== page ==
The Journal of San Diego History
Summer 2001, Volume 47, Number 3
Gregg Hennessey, Editor

Sum01page132   My office seems empty now. Two extraordinary paintings, one a scene of San Diego by Alfred Mitchell, the other a 19th century view of Mission Valley by Frank Heath, have been removed, despite my weak protest, to the exhibition gallery. These views of San Diego have been part of my visual landscape for two years, but now they join their companions-fellow artists, fellow scenes-in Capturing the Light, Visions of the Land: San Diego Landscape Painters.

San Diego has been a magnet for artists since its earliest years-some painted and stayed, some painted and then moved on. The history of San Diego includes a prominent chapter on its role as home to a coterie of painters, many of whom had or went on to have national reputations. Artists, enticed by any number of San Diego’s beguiling qualities, began settling and working in the area during the early years of the 20th century. Foremost among this group were the plein air painters who painted out of doors, capturing our region’s landscape. Names of some of these artists may be well known: Charles Fries, Maurice Braun, Alfred Mitchell, Charles Reiffel; others may be lesser known such as Frank Heath, Alice Klauber, Rose Schneider, or Mary Belle Williams.

Extraordinarily popular with critics and public alike for over forty years, these artists fell out of public favor around mid-century when abstraction and modernism dominated. Out of the public eye and taste, the reputation of these artists and their work dimmed. During the 1970s and 1980s there was a renewal of interest in these artists. Southern California museums and galleries reevaluated these artists’ contributions and continue to explore the region’s relationship with them. Though collectors have long been enamored with these painters and their depictions, one goal of our exhibition is to reintroduce the public to these artists and their work.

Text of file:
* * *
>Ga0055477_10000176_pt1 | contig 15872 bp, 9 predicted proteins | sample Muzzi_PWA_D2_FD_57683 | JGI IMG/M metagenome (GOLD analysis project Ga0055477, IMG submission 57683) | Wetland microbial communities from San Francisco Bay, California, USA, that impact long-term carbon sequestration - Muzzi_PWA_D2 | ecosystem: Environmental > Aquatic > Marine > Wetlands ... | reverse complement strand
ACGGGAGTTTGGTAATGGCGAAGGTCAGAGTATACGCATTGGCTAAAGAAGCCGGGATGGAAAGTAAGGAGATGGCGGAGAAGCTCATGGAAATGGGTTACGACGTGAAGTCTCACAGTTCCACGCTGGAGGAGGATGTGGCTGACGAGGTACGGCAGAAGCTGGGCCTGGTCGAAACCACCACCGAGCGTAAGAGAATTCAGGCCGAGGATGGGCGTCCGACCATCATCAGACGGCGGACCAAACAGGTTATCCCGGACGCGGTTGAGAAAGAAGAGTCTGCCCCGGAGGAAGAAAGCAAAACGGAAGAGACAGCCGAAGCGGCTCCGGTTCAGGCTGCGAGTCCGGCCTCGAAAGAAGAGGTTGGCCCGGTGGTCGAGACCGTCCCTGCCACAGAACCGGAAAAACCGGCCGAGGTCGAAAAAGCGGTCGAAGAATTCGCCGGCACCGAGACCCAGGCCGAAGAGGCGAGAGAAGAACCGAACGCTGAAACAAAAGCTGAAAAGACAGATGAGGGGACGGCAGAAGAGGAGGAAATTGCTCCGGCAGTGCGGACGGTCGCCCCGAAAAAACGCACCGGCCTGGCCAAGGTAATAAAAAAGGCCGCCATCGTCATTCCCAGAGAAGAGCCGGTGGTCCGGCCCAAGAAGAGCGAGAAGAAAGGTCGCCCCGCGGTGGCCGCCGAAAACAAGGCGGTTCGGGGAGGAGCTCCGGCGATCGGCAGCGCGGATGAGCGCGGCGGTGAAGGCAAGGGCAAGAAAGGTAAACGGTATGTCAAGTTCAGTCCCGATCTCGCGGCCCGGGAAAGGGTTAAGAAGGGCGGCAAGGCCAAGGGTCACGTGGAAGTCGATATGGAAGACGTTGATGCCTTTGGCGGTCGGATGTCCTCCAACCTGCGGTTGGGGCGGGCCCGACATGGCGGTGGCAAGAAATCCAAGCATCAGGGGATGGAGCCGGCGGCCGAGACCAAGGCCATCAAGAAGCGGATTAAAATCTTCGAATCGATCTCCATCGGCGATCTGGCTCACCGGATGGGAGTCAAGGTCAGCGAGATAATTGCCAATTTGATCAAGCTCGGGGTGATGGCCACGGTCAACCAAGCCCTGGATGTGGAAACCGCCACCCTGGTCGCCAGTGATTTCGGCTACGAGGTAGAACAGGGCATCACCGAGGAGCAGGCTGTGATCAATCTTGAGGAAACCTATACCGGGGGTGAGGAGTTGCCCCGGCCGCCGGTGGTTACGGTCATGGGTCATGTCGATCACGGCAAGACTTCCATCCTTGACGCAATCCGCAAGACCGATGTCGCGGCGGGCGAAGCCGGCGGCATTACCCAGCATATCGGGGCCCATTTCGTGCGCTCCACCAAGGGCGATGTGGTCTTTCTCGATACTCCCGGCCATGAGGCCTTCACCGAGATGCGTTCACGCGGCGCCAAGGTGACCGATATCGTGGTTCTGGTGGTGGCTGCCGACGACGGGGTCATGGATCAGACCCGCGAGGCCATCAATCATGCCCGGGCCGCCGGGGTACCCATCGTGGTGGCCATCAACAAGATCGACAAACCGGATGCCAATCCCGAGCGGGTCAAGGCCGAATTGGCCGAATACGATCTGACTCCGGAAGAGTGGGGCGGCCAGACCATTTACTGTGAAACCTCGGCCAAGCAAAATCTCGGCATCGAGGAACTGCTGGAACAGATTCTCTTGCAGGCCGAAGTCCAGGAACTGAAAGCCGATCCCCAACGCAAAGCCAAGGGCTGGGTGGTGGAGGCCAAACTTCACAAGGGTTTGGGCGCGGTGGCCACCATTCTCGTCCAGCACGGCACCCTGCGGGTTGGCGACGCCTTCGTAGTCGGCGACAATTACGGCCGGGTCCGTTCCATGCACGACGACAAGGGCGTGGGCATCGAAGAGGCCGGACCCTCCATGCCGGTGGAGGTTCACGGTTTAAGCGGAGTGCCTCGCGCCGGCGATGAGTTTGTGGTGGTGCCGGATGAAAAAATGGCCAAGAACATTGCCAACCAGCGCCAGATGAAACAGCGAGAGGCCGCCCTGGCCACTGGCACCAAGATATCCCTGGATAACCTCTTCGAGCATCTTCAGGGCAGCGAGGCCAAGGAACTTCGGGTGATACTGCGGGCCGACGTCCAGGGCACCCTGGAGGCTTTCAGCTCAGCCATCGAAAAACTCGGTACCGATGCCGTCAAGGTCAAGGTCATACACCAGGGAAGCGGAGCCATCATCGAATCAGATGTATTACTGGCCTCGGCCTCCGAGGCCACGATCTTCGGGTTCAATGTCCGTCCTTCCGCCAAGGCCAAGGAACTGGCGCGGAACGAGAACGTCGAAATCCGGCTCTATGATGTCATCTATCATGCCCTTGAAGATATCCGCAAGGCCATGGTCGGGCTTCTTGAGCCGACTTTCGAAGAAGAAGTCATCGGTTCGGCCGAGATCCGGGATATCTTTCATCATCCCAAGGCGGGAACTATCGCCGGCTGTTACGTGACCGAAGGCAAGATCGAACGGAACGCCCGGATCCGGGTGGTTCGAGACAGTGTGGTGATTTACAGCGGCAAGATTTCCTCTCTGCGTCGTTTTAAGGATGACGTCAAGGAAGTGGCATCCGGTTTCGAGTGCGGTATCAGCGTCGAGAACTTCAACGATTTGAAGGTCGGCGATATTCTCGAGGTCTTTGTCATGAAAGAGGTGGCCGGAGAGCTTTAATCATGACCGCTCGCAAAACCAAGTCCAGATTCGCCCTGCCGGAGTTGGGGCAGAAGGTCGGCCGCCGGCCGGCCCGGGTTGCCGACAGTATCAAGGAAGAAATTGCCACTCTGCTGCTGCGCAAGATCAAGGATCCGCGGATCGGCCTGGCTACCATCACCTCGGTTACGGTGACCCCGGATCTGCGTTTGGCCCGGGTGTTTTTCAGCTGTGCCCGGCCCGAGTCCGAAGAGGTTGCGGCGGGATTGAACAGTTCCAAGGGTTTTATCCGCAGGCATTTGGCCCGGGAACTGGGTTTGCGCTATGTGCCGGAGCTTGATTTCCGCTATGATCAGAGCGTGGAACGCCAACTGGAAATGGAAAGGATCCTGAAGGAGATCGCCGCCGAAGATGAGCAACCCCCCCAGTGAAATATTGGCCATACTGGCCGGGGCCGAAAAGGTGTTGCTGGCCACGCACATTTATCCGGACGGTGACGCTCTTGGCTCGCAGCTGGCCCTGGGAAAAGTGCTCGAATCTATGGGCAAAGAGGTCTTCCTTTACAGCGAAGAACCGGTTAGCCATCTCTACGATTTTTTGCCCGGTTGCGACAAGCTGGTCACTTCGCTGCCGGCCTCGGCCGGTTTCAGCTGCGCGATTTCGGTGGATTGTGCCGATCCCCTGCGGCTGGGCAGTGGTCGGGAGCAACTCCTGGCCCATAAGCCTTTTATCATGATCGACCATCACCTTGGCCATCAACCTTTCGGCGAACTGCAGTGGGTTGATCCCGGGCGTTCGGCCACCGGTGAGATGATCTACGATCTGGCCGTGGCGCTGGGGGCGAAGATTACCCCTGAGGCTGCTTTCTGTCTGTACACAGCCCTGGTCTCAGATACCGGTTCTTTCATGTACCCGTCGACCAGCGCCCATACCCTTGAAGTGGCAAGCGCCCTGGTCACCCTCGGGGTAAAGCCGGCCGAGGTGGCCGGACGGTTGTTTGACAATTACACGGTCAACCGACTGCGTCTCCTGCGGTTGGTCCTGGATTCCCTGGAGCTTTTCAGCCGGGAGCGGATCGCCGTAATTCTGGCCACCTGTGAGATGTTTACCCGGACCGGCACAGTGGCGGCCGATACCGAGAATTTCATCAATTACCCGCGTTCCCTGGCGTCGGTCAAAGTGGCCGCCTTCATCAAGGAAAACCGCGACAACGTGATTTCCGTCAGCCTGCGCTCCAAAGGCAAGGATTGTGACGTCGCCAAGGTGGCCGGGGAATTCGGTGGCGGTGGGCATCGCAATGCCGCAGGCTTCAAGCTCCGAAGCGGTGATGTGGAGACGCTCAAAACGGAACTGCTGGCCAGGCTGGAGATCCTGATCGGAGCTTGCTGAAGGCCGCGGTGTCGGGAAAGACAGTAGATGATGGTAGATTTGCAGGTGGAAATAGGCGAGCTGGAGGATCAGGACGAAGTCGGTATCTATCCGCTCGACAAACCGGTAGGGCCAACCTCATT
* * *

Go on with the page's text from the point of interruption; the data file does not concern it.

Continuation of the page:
The Society’s collection has been enriched recently with a new acquisition, Maurice Braun’s California Tower, a gift of the Thomas W. Sefton Trust. Painted in 1915, it is one of Braun’s most acclaimed paintings and a highlight of this exhibition. On behalf of the Board of Directors, I wish to thank the Sefton Trust for their gift.

I would also like to acknowledge and thank all of our lenders. These San Diego area residents, fervent in their appreciation of these beautiful, impressionistic works and the individuals who created them, have made their private collections available to the public.

Martin Petersen, Curator Emeritus of the San Diego Museum of Art, contributed generously of his time and talents advising the exhibition’s co-curators, Nicky Holland and Denny Stone, and contributing to this issue of the the Journal of San Diego History.

Our special thanks go to three individuals, relatives of the artists represented in this exhibit: Mary Sadler, a niece of Alfred Mitchell, Dr. Charlotte Braun White, daughter of Maurice Braun, and Alice Psaute, granddaughter of Charles Fries. All graciously aided the exhibition with their guidance, loans from family collections, and contributions to this publication.

The generosity of several area foundations has made Capturing the Light, Visions of the Land possible. The Heller Foundation contributed important financial support for the exhibition. Additional funding received from the Beth Paynter Fund of the San Diego Foundation and Charlotte Braun White made possible this augmented edition of the Journal of San Diego History. The generous support of the Billingsley Foundation helped us to conserve and preserve some of the works on display.


Robert M. Witty